Posts Tagged ‘photographersrights’

Feds Investigating Incident of US Marshal Smashing Cell Phone Camera

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Yesterday we shared a startling video in which a woman who was pointing her smartphone camera at a group of law enforcement officers had the device snatched from her hand, smashed against the ground, and then kicked back at her. It turns out the man who did it is a deputy U.S. marshal, and the U.S. Marshals Service says it’s now investigating the incident.
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Woman Pointing Smartphone Camera at Police Has It Snatched and Smashed

Here’s a video that’s causing an uproar among those who care about photographers’ rights. It’s a 53-second clip recorded on April 19th that shows an encounter one woman had with police officers on a residential sidewalk in South Gate, California. While shooting photos or footage of the assault rifle-equipped officers with her smartphone, one of the men charges her, snatches the camera from her hands, smashes it on the ground, kicks it back at her, and then walks away.

Details are sparse at the moment, and we’ll update you when more info on this emerges.

(via Dee Jay via PINAC)

Texas Bill Limiting the Photography of Cops Dropped After ‘Loud’ Public Outcry

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It was a month ago that a Texas lawmaker sparked a hoopla by proposing a bill that would limit the photography and filming of officers. If passed, anyone caught pointing a camera at an officer from within 25 feet could be charged with breaking the law.

Public outcry was swift and loud, and people even began sending death threats to the representative’s office. Good news today: the bill is now dead.
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Colorado Bill Would Punish Officers Who Interfere with Photographers

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A Texas lawmaker recently attracted death threats after proposing a law that would make it illegal for photographers to take pictures of police officers from within 25 feet of them. Colorado is moving in the opposite direction.

The state is considering several bills that would increase police oversight, and one of the bills outlines punishments for police officers who interfere with people who are lawfully using their cameras.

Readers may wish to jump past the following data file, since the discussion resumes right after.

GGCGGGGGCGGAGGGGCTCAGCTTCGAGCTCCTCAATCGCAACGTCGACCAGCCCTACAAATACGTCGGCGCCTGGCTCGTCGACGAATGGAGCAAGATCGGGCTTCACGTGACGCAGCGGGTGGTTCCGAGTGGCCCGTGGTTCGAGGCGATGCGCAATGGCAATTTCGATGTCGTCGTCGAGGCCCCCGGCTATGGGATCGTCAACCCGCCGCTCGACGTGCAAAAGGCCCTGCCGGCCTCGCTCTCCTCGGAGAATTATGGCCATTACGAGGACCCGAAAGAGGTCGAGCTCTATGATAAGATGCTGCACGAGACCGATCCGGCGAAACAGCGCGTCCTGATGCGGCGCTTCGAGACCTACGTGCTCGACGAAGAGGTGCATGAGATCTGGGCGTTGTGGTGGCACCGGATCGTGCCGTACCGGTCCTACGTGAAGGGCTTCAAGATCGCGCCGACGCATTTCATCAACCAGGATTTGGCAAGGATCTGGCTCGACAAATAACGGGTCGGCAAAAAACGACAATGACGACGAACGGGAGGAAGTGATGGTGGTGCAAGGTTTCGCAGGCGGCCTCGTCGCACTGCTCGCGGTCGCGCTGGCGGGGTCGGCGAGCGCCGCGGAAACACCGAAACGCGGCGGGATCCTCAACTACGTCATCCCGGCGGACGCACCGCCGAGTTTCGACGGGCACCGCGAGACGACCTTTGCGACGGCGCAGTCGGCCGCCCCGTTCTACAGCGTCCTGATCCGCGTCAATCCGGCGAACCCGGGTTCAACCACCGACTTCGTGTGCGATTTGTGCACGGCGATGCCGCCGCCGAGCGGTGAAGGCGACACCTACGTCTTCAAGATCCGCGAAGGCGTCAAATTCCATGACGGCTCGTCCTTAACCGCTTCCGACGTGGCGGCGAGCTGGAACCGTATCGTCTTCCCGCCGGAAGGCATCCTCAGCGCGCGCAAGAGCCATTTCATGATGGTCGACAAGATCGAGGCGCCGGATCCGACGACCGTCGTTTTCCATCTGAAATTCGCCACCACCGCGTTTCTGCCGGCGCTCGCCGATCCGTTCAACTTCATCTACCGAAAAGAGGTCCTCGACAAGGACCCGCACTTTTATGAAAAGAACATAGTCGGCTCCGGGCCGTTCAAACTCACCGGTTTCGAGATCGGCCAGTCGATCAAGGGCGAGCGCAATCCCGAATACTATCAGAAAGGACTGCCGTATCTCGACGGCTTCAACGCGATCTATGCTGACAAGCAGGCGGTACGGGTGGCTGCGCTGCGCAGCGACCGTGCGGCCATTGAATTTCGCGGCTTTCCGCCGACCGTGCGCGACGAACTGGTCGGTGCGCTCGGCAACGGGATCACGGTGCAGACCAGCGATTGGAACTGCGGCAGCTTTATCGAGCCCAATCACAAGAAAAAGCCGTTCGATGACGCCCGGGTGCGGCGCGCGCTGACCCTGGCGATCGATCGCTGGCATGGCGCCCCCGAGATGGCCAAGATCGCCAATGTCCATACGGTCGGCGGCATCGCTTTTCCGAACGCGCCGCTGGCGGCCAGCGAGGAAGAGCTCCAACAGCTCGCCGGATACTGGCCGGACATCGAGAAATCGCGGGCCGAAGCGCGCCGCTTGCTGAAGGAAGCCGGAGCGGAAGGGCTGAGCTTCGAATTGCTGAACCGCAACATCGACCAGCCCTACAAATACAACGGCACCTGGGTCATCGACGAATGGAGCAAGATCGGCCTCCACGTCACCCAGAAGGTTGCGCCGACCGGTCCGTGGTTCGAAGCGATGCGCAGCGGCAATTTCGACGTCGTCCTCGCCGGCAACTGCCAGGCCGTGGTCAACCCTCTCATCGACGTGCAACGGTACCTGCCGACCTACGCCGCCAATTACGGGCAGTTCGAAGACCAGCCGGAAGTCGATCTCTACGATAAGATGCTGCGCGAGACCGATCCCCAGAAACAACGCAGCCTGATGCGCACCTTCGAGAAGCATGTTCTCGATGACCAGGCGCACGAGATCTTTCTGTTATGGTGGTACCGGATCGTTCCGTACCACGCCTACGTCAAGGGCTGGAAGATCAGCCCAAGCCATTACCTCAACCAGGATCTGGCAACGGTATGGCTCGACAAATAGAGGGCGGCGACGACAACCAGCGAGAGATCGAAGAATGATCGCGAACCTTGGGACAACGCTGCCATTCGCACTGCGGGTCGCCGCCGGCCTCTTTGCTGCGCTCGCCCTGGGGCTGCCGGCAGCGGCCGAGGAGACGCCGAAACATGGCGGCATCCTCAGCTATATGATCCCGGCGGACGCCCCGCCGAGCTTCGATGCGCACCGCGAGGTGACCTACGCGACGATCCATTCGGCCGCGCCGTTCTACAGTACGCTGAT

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Arkansas Passes Privacy Bill That Could Kill Street Photography

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Prominent photography groups are sounding the alarm about a new bill that was just passed by the Arkansas Senate. SB-79, the “Personal Rights Protection Act,” would require photographers to get written consent from a stranger to feature their likeness in a photograph for most purposes.

The law could have a huge implication on street photography, whose practitioners thrive on the ability to capture life and people on camera without having to constantly stop and ask for releases from the subjects.
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Photographers Shooting in West Virginia Reportedly Harassed and Detained by ‘Mob’

Photographer Marisha Camp and her brother Jessie were recently passing through West Virginia on a nationwide tour for a documentary series when they were reportedly confronted by “a hostile mob.” The residents were suspicious of the photo taking and allegedly harassed and detained the duo until a trooper arrived and escorted the photographers from the scene.
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Texas Lawmaker Receiving Death Threats for His Bill That Limits Photographing Cops

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Texas House of Representatives lawmaker Jason Villalba sparked quite a controversy earlier this month after proposing a bill that would make it illegal to photograph a police officer from within 25 feet. People were so angered by the idea that Villalba has received death threats from angry members of the public.
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Texas Bill Makes it a Crime to Photograph Police From Within 25 Feet of Them

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A week after Los Angeles agreed to train its law enforcement that public photography is not a crime, a bill has been proposed in Texas that would make it a crime for citizens to photograph or film police from within 25 feet of where the are.
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Apartment Complex Claims Copyright of Tenant Pics to Prevent Bad Reviews: It Backfires

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An apartment complex near Orlando, Florida, is receiving a torrent of bad publicity after one of its tenant contracts was published online. The document forces tenants to agree to a $10,000 fine if they post a bad review of the complex online, and it claims copyright to all photographs taken by tenants in the complex.
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NYPD Looking for Two Middle Eastern Guys Spotted Photographing Synagogues

Is this a case of sensible anti-terrorism measures or racial profiling and an inappropriate suspicion of photography? Police in New York are currently looking for two men of Middle Eastern descent who were spotted taking pictures in front of multiple Jewish synagogues in Brooklyn.
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